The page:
The intensification of geopolitical rivalries between great powers in recent years has fueled the outbreak or recurrence of conflicts with global repercussions that intertwine in delicate and dangerous ways. The global rise in inflation and the cost of living worsened setbacks in the fight against hunger and poverty.

All of this occurs at a time of weakening global governance, when the world's main institutions are facing difficulties in dealing with the climate crisis and the dual energy and digital transitions.

We are also experiencing the emergence of an extreme right that is articulated at an international level, using exclusionary nationalisms to offer simplistic solutions to complex problems. The destabilization of electoral processes and the spread of hate speech affects South America in a particular way.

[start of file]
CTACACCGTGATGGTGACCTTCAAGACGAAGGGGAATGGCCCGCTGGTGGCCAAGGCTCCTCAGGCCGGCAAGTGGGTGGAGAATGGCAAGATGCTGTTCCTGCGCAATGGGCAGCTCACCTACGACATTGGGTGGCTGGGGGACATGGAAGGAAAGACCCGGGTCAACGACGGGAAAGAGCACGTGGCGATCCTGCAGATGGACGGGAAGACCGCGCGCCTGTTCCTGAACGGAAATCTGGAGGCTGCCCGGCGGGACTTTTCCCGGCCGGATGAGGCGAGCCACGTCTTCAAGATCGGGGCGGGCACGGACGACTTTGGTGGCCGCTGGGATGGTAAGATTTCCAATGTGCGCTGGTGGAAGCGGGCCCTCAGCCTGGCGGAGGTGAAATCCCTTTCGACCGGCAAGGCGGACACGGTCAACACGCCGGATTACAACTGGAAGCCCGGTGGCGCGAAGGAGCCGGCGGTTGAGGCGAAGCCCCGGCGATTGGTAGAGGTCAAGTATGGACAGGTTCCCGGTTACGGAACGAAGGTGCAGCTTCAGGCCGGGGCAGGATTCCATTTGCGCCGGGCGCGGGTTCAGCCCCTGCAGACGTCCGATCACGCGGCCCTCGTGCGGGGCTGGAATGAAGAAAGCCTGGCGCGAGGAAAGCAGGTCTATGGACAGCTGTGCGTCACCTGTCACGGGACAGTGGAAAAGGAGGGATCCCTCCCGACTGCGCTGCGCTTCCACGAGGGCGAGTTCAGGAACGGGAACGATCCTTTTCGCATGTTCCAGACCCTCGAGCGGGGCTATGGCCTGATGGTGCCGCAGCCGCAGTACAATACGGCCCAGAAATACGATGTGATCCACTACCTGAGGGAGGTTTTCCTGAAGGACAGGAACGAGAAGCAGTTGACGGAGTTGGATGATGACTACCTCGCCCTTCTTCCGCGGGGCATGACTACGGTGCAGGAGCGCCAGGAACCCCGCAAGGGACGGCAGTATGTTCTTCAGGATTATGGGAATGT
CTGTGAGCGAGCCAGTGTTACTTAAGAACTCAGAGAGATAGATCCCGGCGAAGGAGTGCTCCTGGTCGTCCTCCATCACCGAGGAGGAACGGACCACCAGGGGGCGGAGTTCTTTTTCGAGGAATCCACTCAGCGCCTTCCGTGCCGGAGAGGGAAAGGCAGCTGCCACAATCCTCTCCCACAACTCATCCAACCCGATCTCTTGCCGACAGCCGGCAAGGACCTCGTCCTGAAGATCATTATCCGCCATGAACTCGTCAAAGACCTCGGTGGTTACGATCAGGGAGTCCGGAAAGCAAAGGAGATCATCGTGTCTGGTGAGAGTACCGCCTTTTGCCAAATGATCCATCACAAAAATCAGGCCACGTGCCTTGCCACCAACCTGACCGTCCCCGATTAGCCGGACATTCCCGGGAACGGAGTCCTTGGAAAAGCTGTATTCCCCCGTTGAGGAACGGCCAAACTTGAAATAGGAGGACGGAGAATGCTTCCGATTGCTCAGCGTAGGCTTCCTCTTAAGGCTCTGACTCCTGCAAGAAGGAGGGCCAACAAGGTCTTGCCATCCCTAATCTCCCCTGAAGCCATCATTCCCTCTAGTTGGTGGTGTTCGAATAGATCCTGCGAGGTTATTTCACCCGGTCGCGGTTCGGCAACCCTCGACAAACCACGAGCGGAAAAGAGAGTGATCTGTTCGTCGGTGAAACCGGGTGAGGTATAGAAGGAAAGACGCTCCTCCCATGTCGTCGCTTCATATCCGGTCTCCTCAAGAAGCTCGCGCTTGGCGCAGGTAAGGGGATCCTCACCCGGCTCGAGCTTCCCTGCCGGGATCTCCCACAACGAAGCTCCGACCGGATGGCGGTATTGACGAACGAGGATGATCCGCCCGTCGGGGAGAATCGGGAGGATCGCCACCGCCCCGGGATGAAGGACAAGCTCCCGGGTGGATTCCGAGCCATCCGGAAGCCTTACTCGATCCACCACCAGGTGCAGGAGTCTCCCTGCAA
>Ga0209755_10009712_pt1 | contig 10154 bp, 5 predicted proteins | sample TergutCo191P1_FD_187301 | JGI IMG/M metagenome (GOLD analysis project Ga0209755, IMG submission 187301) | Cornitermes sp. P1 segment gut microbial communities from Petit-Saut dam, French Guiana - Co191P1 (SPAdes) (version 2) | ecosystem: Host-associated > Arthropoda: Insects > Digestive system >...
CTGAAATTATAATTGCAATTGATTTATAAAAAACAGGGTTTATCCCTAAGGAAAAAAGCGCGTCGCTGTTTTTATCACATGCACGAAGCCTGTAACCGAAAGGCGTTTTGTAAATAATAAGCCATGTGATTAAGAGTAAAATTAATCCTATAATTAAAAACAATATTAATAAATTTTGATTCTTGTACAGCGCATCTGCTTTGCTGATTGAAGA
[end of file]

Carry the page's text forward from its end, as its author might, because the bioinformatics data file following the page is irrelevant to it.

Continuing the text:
It is important to remember that Mercosur was born in the context of consolidation of our democracies, after decades of dictatorial regimes in our four countries. Democracy is an essential condition for the development of integration, as the first article of the Ushuaia Protocol, signed in 1998, reminds us.

Our bloc needs to return to fulfilling a stabilizing role in South America. With the political crisis in Venezuela overcoming, and we see progress in dialogues between government and opposition for the holding of presidential elections, we hope that the country can soon rejoin Mercosur .